IT’S been hidden for 35 years but now film director Julien Temple has released stunning footage of the Sex Pistols’ infamous concert at Penzance’s Winter Gardens on September 1, 1977.
Following a series of banned gigs across the UK, the punk originators were forced to make a number of surprise appearances across the land as SPOTS (Sex Pistols On Tour ... Secretly) and no one was more surprised than the people of Penzance when the country’s most incendiary band travelled to the town.
They had played the previous night in Plymouth (promoted as The Hamsters) and found themselves the following day in Penzance. Winter Gardens founder John Adams could have billed them as SPOTS, but chose to only include a question mark in the poster, billing them as “A Mystery Band of International Repute”.
Rumours flew around the town that it could be a warm-up slot by a new supergroup or even the Rolling Stones. John refused to divulge who was playing, telling the locals to pay your money and take your chance.
The gig has gone down as a thing of legend among Cornish music fans and now those of us who were either too young, unaware or simply didn’t realise the gig’s significance at the time can witness three and a half glorious minutes.
The video sees the band performing Holidays In The Sun, the month before it was released as the fourth single from the band’s classic debut album, Never Mind The Bollocks.
Snippets have previously been shown in Pistols’ films The Great Rock’n’Roll Swindle and Filth And The Fury, but in the new video edit, director Julien Temple cuts the live performance with footage from the band’s earlier trip to Berlin, which is referenced in the song’s lyrics.
The original footage was devoid of sound, so Temple has incorporated the studio version of the track.
It shows Johnny Rotten in wonderful, sneering form, Sid Vicious in typical obnoxious mode, “gobbing” at the camera and Steve Jones throwing rock star shapes on the guitar.
There are also great shots of the crowd – there are bound to be some ageing punks in Penzance who recognise themselves.
Temple, who went on to make The Great Rock’n’Roll Swindle and Absolute Beginners, said: “The performance was shot using one camera and shows the extraordinary captivating quality of the band at the time. There was shock in the room, it was hypnotising, contagious, and unfolded right in front of you.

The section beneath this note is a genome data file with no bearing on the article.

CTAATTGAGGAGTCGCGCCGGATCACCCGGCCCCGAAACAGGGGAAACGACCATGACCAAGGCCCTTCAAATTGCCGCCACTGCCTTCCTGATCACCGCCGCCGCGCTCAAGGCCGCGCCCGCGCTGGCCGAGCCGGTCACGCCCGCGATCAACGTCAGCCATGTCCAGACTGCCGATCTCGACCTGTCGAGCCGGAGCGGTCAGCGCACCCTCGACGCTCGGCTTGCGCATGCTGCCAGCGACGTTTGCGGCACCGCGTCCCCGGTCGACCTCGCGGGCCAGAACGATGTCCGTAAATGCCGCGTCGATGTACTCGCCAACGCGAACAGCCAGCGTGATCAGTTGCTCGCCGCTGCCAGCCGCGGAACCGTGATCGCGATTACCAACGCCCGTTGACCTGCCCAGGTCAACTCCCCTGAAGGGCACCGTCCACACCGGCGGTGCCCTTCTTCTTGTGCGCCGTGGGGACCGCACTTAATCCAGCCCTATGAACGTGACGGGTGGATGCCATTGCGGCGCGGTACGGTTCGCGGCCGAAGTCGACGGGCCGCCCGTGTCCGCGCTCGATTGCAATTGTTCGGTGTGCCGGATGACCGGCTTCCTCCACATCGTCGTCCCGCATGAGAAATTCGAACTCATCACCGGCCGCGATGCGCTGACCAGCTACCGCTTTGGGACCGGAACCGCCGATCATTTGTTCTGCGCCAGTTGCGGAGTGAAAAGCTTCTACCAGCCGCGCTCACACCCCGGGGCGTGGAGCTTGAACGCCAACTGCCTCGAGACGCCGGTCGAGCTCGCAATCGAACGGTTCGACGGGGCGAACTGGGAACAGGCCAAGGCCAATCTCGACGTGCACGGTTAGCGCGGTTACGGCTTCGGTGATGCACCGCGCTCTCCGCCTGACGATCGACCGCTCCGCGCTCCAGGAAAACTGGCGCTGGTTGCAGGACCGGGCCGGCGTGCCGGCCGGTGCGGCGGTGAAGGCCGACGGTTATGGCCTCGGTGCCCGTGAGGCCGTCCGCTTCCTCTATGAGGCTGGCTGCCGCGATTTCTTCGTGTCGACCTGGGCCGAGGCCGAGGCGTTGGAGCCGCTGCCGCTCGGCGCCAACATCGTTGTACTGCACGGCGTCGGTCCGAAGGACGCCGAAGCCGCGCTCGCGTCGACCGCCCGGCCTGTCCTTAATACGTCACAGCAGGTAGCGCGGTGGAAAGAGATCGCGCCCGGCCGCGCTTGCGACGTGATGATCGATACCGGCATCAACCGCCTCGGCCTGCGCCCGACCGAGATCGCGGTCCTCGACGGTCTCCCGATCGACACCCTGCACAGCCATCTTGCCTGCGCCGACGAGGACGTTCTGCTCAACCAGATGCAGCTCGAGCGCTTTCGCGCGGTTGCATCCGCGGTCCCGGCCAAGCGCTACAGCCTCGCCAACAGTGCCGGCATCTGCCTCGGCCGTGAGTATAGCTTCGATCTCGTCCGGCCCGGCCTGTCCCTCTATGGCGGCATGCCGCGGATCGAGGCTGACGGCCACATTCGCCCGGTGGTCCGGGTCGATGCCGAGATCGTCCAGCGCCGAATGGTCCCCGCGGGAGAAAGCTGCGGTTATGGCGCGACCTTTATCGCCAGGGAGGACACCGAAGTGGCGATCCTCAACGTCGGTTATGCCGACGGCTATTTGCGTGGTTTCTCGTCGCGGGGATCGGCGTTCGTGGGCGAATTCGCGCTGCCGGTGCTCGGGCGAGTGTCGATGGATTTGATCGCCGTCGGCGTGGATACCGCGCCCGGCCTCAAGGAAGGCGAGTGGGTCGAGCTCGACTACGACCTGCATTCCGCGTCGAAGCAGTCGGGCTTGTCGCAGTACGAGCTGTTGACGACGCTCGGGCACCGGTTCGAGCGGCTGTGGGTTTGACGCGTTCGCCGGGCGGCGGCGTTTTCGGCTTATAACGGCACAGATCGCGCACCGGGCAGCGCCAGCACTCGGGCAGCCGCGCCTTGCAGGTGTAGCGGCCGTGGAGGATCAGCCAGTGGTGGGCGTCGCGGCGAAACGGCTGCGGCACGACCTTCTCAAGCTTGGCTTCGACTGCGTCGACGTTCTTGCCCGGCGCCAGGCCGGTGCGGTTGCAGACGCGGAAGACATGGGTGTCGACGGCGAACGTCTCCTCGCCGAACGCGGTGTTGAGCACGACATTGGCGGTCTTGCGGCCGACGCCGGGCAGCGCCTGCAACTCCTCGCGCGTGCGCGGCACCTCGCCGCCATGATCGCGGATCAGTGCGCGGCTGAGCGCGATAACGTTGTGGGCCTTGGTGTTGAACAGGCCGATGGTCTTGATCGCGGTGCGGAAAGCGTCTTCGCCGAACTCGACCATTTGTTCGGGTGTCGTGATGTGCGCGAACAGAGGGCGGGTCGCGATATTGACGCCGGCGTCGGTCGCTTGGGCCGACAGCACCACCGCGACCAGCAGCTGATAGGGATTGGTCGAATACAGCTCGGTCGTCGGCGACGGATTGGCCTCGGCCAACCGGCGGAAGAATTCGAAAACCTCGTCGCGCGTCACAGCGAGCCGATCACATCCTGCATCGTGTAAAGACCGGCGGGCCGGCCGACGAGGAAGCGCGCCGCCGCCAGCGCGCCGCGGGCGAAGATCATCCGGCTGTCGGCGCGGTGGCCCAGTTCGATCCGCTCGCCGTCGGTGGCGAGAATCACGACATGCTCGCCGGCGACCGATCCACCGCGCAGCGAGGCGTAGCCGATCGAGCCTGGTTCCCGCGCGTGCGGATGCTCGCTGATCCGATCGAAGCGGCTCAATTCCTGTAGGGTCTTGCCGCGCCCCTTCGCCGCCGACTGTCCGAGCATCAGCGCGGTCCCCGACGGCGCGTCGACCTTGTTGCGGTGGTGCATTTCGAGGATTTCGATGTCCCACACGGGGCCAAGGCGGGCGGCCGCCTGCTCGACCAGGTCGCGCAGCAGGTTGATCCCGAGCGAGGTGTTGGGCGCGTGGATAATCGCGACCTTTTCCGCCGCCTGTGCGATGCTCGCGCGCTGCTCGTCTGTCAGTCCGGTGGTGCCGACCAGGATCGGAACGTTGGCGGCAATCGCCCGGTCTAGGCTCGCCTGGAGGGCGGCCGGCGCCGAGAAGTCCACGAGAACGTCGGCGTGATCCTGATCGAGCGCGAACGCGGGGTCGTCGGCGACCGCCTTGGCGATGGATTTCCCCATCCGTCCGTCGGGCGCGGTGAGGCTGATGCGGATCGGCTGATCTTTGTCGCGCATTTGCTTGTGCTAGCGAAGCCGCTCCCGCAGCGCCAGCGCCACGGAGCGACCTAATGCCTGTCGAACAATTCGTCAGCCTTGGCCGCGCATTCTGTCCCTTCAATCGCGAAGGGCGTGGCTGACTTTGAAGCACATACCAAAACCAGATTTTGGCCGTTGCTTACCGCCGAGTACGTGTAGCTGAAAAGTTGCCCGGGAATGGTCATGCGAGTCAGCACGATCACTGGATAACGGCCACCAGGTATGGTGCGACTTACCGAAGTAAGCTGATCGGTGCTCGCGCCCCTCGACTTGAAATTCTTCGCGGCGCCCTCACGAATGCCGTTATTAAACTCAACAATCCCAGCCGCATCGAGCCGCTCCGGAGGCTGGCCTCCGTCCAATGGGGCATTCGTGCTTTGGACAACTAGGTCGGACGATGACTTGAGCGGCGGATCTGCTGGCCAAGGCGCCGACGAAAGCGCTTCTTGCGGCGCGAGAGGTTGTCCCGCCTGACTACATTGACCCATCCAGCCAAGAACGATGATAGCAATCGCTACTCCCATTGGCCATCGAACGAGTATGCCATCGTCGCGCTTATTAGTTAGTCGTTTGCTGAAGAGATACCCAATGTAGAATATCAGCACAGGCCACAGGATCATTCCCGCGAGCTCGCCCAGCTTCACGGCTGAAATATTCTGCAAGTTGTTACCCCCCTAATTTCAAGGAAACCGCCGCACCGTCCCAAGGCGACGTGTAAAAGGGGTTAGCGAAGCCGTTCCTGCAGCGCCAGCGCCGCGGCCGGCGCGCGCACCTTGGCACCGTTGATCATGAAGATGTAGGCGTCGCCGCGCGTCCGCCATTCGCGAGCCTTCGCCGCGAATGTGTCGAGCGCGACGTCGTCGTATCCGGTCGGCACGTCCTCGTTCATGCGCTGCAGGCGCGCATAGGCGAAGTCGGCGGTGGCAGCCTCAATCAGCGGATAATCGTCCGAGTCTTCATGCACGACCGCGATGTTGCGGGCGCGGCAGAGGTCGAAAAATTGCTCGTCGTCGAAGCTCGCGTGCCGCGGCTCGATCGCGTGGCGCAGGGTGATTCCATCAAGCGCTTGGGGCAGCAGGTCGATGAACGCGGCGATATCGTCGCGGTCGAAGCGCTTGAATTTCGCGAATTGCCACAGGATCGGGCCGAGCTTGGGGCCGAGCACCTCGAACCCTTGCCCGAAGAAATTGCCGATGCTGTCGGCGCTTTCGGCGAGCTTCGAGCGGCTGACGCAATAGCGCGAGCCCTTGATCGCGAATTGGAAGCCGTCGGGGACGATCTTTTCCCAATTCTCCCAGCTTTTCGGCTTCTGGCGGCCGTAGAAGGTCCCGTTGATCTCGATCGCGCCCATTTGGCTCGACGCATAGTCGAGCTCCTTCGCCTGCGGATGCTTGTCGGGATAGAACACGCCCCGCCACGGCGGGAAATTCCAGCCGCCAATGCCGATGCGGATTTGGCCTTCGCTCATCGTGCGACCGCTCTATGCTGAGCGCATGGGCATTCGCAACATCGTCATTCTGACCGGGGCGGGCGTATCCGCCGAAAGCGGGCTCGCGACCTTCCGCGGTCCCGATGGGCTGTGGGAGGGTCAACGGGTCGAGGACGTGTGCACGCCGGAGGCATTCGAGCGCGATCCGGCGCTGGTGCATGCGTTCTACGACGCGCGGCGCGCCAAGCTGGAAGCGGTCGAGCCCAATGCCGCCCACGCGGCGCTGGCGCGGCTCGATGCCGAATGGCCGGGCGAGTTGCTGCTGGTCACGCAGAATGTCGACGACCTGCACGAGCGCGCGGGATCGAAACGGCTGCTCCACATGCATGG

“The Pistols arrived in Penzance unannounced and the audience couldn’t believe what they were getting.”
Among the other songs played at the gig were No Fun, Steppin’ Stone, Pretty Vacant, God Save The Queen and Anarchy In The UK (twice).
One of those present, Roland Woods, told What’s On: “Good times. I was 15 and saw them and The Ramones the same year at the Wints.”
On a web page dedicated to the venue, Nico Maeckelberghe says: “At the time I was at Sussex Uni but was spending the summer in London. Word had got out earlier in the week that the Pistols might be playing Wints in Penzance which was my hometown. I took a risk and hotfooted it back.
“Queued two hours in pouring rain, my mate Kevin had seen Johnny earlier so we knew it was them. There used to be a phone box outside Wints and I went to use it to tell friends it was definitely the Pistols. Imagine my surprise when there was a knock on the door, Sid wanted to use the phone! No mobiles in those days ...”
The Cornishman reported at the time: “The Sex Pistols appeared on stage at 10.30pm to abuse, harangue and blast a capacity audience with some full-tilt punk rock.
“Johnny Rotten shouted: ‘Is there anyone here from Penzance?’ and a huge cry of ‘Yes!’ came from the audience. It was difficult to believe that the area had so many punk followers.”
It is alleged that rock history was made on the band’s visit to Penzance, when Rotten (John Lydon as he would revert) and his friend John Wardle (who would become Jah Wobble) came up with the idea of Public Image Ltd while strolling the town’s streets late at night.
The Winter Gardens also played host to punk era concerts by The Stranglers, Talking Heads and the debut show by Elvis Costello And The Attractions. Other decidedly unpunk bands who played the venue in the 1970s included Queen, Genesis, Yes and Fleetwood Mac.
The previously unseen Holidays In The Sun performance is featured on a new deluxe boxset of Never Mind The Bollocks, which is being released to celebrate the album’s 35th anniversary. The boxset, which includes music, videos, interviews, pictures and replica memorabilia, is scheduled for release on September 24.